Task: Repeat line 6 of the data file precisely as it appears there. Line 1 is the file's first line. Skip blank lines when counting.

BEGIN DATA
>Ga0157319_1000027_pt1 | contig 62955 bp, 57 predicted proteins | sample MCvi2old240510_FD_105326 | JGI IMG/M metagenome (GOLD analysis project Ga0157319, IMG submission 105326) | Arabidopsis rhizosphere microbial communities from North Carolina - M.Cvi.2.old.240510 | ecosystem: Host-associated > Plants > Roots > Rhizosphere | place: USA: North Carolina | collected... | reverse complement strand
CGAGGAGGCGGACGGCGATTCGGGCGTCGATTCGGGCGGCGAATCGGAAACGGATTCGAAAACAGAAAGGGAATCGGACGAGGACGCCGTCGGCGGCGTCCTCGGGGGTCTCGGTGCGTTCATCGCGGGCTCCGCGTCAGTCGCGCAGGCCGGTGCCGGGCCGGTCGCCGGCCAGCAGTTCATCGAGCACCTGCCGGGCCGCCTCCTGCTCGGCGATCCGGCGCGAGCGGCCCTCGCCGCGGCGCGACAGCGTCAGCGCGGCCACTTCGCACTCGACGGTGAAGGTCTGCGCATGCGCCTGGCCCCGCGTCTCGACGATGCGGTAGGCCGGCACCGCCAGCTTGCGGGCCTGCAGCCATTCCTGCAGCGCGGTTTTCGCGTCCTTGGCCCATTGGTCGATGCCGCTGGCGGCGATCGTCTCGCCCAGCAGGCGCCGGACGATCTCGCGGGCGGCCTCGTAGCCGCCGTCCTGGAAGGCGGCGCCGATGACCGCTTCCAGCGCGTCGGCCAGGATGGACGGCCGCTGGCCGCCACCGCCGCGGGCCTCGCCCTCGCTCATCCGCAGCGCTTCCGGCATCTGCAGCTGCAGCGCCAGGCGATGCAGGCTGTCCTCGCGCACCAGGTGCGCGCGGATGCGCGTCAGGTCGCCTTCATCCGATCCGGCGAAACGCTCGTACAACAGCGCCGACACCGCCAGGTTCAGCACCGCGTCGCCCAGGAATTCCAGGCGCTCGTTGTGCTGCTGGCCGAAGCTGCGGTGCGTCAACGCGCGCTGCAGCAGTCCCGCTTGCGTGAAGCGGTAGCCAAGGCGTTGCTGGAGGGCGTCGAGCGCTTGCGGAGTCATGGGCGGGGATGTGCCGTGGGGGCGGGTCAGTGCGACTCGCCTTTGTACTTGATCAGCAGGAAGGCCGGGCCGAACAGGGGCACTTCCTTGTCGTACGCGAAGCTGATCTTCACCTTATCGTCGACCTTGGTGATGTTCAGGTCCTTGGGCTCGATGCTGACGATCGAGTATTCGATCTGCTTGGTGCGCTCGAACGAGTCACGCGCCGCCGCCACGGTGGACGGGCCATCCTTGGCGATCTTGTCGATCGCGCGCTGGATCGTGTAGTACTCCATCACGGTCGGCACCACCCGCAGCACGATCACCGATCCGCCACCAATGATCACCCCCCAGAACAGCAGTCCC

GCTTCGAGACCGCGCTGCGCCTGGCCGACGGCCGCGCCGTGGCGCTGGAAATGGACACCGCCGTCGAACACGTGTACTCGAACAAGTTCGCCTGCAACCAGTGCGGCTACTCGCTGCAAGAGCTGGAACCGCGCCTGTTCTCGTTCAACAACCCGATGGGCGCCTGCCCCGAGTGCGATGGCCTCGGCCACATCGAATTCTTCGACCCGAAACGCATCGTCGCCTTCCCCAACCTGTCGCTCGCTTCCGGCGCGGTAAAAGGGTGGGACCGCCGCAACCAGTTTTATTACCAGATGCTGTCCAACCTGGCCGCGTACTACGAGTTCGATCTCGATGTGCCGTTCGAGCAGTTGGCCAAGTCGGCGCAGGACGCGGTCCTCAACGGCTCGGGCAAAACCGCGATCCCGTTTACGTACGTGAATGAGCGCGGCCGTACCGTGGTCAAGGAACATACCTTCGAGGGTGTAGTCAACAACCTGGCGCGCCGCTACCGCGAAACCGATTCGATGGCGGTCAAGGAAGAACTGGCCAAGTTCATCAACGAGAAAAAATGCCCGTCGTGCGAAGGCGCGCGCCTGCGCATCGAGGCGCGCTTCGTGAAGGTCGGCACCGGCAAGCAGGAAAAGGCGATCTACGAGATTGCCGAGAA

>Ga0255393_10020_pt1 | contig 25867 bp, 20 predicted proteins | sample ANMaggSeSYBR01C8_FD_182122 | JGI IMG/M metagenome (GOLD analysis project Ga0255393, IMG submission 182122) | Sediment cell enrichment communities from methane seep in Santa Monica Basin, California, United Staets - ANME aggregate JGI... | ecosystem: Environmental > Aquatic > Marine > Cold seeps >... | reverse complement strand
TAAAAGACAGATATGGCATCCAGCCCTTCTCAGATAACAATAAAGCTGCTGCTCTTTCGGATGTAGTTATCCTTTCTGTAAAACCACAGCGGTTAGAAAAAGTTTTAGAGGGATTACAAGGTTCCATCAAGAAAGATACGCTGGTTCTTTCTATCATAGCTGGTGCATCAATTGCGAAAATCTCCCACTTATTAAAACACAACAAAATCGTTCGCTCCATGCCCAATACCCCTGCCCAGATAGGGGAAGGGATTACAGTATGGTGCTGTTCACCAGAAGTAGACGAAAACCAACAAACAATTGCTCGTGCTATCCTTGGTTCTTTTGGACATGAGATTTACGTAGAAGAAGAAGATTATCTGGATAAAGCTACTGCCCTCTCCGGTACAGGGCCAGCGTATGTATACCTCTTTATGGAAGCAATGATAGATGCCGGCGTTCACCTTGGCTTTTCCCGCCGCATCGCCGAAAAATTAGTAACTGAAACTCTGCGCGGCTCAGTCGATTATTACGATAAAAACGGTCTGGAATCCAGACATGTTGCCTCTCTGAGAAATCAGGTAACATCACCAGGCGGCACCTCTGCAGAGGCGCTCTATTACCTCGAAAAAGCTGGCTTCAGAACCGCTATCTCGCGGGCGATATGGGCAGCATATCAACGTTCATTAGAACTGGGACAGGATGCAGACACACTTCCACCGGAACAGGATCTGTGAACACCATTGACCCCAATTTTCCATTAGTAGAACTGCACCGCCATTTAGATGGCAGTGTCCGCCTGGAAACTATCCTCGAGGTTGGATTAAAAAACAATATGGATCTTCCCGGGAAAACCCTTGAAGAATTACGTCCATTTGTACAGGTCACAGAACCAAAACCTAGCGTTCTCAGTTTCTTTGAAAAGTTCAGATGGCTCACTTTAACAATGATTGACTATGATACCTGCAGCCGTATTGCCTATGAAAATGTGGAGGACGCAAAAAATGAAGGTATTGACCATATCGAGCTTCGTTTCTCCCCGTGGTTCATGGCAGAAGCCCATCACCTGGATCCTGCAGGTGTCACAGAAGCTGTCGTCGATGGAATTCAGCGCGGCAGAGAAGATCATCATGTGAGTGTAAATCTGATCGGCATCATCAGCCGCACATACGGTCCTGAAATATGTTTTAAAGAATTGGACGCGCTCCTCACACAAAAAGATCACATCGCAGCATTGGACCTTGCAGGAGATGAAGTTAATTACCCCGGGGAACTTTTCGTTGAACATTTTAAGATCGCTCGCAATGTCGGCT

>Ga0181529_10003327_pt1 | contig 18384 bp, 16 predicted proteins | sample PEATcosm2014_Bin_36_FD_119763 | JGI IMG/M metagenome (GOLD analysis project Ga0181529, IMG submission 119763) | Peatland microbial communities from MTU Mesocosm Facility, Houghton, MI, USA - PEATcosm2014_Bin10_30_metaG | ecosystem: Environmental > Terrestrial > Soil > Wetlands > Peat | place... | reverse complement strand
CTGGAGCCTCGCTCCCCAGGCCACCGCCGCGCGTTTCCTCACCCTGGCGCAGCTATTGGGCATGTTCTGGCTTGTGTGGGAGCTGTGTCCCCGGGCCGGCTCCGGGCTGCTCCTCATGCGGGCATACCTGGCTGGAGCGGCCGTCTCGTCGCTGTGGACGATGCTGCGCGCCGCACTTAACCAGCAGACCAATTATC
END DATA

>Ga0181529_10003327_pt1 | contig 18384 bp, 16 predicted proteins | sample PEATcosm2014_Bin_36_FD_119763 | JGI IMG/M metagenome (GOLD analysis project Ga0181529, IMG submission 119763) | Peatland microbial communities from MTU Mesocosm Facility, Houghton, MI, USA - PEATcosm2014_Bin10_30_metaG | ecosystem: Environmental > Terrestrial > Soil > Wetlands > Peat | place... | reverse complement strand